I had another interesting experience last Wednesday that is worth relating.
I have had to fish in the local harbour almost exclusively for the last couple of months due to on-going bad weather leaving the sea very rough. [It’s winter time in the southern hemisphere]
I have mentioned before that our local harbour has a lot of sting rays. There are 2 varieties, Short tail and Eagle rays. Eagle rays are more numerous and can be spectacular to catch. They will leap from the water – they put up a massive fight. Short tails just tend to stick to the bottom and can be almost impossible to move.
I was fishing at night – about 8pm – and all of a sudden my reel started to scream, and there was no prize for guessing that I had hooked an Eagle ray. It took about 300 metres [330 yards] of line – I wound in most of that in and off it went again – and this was repeated over and over.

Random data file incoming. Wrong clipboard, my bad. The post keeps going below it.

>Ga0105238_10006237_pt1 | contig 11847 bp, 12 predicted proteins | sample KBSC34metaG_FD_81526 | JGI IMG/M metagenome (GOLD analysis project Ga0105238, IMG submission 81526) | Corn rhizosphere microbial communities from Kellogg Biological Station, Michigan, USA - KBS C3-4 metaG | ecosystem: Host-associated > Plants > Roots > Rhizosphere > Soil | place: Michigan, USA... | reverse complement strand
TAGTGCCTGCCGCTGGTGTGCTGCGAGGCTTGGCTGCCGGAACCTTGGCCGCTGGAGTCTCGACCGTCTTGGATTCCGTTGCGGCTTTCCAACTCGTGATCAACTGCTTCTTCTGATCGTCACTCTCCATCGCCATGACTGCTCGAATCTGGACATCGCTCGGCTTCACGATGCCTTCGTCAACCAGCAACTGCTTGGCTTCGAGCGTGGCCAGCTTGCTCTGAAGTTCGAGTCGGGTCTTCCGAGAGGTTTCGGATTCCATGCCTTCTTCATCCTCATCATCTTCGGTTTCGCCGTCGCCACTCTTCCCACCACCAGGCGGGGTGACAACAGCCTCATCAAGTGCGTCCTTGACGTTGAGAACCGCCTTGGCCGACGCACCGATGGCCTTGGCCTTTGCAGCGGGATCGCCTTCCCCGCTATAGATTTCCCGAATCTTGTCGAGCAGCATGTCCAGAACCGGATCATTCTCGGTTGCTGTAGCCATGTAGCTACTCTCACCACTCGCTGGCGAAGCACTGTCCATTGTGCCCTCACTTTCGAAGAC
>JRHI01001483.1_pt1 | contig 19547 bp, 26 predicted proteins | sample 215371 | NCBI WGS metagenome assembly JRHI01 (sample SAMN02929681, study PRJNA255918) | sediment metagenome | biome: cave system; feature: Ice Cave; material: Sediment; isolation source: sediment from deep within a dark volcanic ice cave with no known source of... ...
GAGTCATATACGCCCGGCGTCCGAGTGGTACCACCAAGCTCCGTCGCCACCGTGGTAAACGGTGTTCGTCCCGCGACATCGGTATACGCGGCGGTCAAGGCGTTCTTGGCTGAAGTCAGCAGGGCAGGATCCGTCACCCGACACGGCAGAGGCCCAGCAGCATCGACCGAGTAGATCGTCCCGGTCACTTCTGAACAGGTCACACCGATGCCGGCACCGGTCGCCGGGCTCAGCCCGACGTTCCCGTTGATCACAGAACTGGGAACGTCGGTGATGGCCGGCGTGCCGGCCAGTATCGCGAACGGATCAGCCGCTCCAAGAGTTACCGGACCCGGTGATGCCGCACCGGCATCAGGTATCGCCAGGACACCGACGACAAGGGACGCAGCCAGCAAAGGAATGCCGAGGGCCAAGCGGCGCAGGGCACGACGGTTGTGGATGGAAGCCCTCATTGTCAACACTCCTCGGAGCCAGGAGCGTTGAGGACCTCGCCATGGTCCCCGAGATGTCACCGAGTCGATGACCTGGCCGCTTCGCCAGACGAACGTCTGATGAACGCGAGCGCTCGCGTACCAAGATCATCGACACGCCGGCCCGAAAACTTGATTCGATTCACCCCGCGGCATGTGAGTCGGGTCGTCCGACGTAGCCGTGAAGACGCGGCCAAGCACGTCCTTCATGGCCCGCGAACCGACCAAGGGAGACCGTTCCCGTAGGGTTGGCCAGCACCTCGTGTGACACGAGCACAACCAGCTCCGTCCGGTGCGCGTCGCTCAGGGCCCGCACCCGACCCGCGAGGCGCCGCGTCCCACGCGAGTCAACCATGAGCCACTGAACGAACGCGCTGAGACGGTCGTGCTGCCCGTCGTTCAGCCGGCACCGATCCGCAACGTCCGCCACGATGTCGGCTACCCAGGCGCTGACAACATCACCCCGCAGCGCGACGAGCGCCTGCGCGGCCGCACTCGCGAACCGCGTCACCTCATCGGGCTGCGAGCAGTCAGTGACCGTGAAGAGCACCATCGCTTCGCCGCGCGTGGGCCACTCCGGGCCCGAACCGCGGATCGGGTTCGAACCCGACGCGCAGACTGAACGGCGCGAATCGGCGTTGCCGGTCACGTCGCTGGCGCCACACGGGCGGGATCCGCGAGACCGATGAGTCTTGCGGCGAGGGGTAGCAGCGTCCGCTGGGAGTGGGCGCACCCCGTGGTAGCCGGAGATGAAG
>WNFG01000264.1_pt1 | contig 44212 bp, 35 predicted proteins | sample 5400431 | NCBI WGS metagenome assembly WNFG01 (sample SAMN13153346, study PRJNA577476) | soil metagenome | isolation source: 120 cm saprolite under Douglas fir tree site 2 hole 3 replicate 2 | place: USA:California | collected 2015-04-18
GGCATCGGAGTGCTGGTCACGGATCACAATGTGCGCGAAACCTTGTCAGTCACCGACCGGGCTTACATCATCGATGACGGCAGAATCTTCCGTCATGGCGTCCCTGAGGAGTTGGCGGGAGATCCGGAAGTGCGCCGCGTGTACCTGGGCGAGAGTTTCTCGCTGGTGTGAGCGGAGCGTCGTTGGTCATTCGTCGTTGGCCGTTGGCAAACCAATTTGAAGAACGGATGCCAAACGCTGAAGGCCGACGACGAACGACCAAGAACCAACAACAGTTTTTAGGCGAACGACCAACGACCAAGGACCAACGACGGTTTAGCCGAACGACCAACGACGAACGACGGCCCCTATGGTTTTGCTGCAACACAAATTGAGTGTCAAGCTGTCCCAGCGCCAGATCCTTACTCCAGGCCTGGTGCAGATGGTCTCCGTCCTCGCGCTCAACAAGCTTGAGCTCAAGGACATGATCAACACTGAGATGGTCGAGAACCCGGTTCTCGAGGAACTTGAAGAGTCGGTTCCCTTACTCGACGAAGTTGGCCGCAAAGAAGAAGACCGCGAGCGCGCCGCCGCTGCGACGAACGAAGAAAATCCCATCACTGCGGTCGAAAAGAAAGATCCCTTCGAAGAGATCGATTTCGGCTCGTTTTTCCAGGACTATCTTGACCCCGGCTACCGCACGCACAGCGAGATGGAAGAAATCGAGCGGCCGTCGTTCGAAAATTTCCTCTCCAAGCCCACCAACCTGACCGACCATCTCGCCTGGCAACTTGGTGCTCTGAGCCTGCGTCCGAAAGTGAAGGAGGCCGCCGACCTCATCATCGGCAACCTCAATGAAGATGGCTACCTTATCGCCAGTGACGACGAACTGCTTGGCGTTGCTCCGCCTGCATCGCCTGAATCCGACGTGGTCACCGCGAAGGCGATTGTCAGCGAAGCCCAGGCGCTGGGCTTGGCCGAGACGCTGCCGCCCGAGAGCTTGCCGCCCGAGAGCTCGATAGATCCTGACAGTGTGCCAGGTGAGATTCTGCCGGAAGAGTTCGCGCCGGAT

Kayak fishers will cut the line quickly with these beasts because they pull so hard you either loose a reel full of line – or if you can’t apply enough drag to stop these things you can capsize a kayak easily.
I wanted to get this fish to the W500 –initially because I didn’t want to lose all my line. and later because I just wanted to see how big it was.
It took me about 1-1/2 hours to get it to the kayak. I had my cell phone with me and tried to get some photos, but because it was so dark, and I was holding the line with one hand to hold the rays head at the surface of the water, it was very difficult. I only really got head shots of the thing.
This fish was much more than a metre across [3’3″] and this link will give you an idea of what these things weigh
I would guess that the one I caught was well over 50kgs [110 lbs], and I didn’t give the stability of the W500 a thought even when I had it alongside and was holding its head up so I could get a photo.
As a matter of interest, I was using and Emmrod Kayak King rod.
Hamilton, New Zealand
This review was first published on Wavewalk’s fishing kayaks blog >